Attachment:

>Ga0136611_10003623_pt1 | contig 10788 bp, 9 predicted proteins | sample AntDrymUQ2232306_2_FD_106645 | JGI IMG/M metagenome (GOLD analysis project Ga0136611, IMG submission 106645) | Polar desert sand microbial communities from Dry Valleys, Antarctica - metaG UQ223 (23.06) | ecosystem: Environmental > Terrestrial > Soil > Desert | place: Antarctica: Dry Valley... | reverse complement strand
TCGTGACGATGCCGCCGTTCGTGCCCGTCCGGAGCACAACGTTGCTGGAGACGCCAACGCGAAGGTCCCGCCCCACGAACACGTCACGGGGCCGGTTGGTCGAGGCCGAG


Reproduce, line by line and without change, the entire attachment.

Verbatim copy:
>Ga0136611_10003623_pt1 | contig 10788 bp, 9 predicted proteins | sample AntDrymUQ2232306_2_FD_106645 | JGI IMG/M metagenome (GOLD analysis project Ga0136611, IMG submission 106645) | Polar desert sand microbial communities from Dry Valleys, Antarctica - metaG UQ223 (23.06) | ecosystem: Environmental > Terrestrial > Soil > Desert | place: Antarctica: Dry Valley... | reverse complement strand
TCGTGACGATGCCGCCGTTCGTGCCCGTCCGGAGCACAACGTTGCTGGAGACGCCAACGCGAAGGTCCCGCCCCACGAACACGTCACGGGGCCGGTTGGTCGAGGCCGAG